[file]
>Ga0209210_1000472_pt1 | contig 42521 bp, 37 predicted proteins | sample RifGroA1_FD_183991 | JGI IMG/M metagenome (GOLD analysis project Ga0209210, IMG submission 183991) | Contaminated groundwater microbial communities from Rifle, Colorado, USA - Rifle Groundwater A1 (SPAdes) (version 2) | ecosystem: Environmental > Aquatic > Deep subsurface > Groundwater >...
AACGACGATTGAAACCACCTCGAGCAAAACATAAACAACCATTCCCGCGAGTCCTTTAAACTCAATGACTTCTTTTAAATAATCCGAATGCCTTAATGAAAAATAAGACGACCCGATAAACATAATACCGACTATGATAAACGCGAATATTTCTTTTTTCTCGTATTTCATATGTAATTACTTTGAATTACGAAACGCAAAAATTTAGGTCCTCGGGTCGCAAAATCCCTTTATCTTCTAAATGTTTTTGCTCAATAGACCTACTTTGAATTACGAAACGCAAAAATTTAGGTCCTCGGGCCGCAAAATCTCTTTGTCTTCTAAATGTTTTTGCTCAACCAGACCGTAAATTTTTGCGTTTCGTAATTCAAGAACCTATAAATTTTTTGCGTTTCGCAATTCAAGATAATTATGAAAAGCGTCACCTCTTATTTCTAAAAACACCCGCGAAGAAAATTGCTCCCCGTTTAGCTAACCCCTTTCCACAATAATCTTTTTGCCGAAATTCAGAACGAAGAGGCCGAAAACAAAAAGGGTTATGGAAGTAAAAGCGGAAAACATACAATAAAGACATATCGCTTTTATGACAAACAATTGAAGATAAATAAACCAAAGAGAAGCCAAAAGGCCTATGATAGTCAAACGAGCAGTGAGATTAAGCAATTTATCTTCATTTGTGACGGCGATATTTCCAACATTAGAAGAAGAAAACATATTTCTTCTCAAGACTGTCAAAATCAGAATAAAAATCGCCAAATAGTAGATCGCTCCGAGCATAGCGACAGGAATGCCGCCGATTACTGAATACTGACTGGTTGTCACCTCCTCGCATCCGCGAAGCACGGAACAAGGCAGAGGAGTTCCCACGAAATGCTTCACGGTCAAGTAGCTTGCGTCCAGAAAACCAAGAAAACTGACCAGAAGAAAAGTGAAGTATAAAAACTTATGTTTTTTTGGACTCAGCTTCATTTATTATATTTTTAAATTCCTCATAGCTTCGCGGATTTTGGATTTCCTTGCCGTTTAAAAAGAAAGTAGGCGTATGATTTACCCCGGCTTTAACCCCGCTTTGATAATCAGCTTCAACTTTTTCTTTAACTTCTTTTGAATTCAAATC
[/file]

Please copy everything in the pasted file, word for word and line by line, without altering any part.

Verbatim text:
>Ga0209210_1000472_pt1 | contig 42521 bp, 37 predicted proteins | sample RifGroA1_FD_183991 | JGI IMG/M metagenome (GOLD analysis project Ga0209210, IMG submission 183991) | Contaminated groundwater microbial communities from Rifle, Colorado, USA - Rifle Groundwater A1 (SPAdes) (version 2) | ecosystem: Environmental > Aquatic > Deep subsurface > Groundwater >...
AACGACGATTGAAACCACCTCGAGCAAAACATAAACAACCATTCCCGCGAGTCCTTTAAACTCAATGACTTCTTTTAAATAATCCGAATGCCTTAATGAAAAATAAGACGACCCGATAAACATAATACCGACTATGATAAACGCGAATATTTCTTTTTTCTCGTATTTCATATGTAATTACTTTGAATTACGAAACGCAAAAATTTAGGTCCTCGGGTCGCAAAATCCCTTTATCTTCTAAATGTTTTTGCTCAATAGACCTACTTTGAATTACGAAACGCAAAAATTTAGGTCCTCGGGCCGCAAAATCTCTTTGTCTTCTAAATGTTTTTGCTCAACCAGACCGTAAATTTTTGCGTTTCGTAATTCAAGAACCTATAAATTTTTTGCGTTTCGCAATTCAAGATAATTATGAAAAGCGTCACCTCTTATTTCTAAAAACACCCGCGAAGAAAATTGCTCCCCGTTTAGCTAACCCCTTTCCACAATAATCTTTTTGCCGAAATTCAGAACGAAGAGGCCGAAAACAAAAAGGGTTATGGAAGTAAAAGCGGAAAACATACAATAAAGACATATCGCTTTTATGACAAACAATTGAAGATAAATAAACCAAAGAGAAGCCAAAAGGCCTATGATAGTCAAACGAGCAGTGAGATTAAGCAATTTATCTTCATTTGTGACGGCGATATTTCCAACATTAGAAGAAGAAAACATATTTCTTCTCAAGACTGTCAAAATCAGAATAAAAATCGCCAAATAGTAGATCGCTCCGAGCATAGCGACAGGAATGCCGCCGATTACTGAATACTGACTGGTTGTCACCTCCTCGCATCCGCGAAGCACGGAACAAGGCAGAGGAGTTCCCACGAAATGCTTCACGGTCAAGTAGCTTGCGTCCAGAAAACCAAGAAAACTGACCAGAAGAAAAGTGAAGTATAAAAACTTATGTTTTTTTGGACTCAGCTTCATTTATTATATTTTTAAATTCCTCATAGCTTCGCGGATTTTGGATTTCCTTGCCGTTTAAAAAGAAAGTAGGCGTATGATTTACCCCGGCTTTAACCCCGCTTTGATAATCAGCTTCAACTTTTTCTTTAACTTCTTTTGAATTCAAATC